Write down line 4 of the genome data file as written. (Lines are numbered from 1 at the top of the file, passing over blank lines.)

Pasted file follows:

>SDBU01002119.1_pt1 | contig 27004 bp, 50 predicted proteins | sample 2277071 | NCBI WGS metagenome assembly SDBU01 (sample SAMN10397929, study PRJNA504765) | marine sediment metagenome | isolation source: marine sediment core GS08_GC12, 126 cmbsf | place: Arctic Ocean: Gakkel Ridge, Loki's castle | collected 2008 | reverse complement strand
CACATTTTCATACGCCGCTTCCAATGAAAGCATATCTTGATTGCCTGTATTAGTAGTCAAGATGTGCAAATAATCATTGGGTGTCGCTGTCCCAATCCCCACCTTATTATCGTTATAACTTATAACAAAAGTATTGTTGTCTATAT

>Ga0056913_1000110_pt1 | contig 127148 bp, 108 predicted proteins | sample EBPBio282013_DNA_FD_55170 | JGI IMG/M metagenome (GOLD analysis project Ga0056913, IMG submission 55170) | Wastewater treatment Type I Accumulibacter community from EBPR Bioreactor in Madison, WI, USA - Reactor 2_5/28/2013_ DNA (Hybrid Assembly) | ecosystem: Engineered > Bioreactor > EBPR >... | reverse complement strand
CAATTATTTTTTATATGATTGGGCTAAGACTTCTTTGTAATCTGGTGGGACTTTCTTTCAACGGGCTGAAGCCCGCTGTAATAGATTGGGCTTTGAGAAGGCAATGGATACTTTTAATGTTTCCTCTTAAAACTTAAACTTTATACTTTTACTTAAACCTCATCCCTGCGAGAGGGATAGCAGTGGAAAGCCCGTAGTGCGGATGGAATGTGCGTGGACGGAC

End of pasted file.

CAATTATTTTTTATATGATTGGGCTAAGACTTCTTTGTAATCTGGTGGGACTTTCTTTCAACGGGCTGAAGCCCGCTGTAATAGATTGGGCTTTGAGAAGGCAATGGATACTTTTAATGTTTCCTCTTAAAACTTAAACTTTATACTTTTACTTAAACCTCATCCCTGCGAGAGGGATAGCAGTGGAAAGCCCGTAGTGCGGATGGAATGTGCGTGGACGGAC